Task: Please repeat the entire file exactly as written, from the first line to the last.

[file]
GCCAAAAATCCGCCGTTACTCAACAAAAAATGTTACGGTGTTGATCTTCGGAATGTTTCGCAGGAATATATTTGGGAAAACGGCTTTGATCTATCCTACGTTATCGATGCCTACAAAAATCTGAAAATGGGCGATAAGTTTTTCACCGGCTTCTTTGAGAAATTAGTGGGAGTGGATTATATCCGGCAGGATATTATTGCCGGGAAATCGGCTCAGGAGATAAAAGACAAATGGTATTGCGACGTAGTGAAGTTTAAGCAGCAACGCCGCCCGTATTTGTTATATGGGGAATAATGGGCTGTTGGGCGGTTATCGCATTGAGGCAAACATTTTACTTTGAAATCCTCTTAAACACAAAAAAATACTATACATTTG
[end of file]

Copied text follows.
GCCAAAAATCCGCCGTTACTCAACAAAAAATGTTACGGTGTTGATCTTCGGAATGTTTCGCAGGAATATATTTGGGAAAACGGCTTTGATCTATCCTACGTTATCGATGCCTACAAAAATCTGAAAATGGGCGATAAGTTTTTCACCGGCTTCTTTGAGAAATTAGTGGGAGTGGATTATATCCGGCAGGATATTATTGCCGGGAAATCGGCTCAGGAGATAAAAGACAAATGGTATTGCGACGTAGTGAAGTTTAAGCAGCAACGCCGCCCGTATTTGTTATATGGGGAATAATGGGCTGTTGGGCGGTTATCGCATTGAGGCAAACATTTTACTTTGAAATCCTCTTAAACACAAAAAAATACTATACATTTG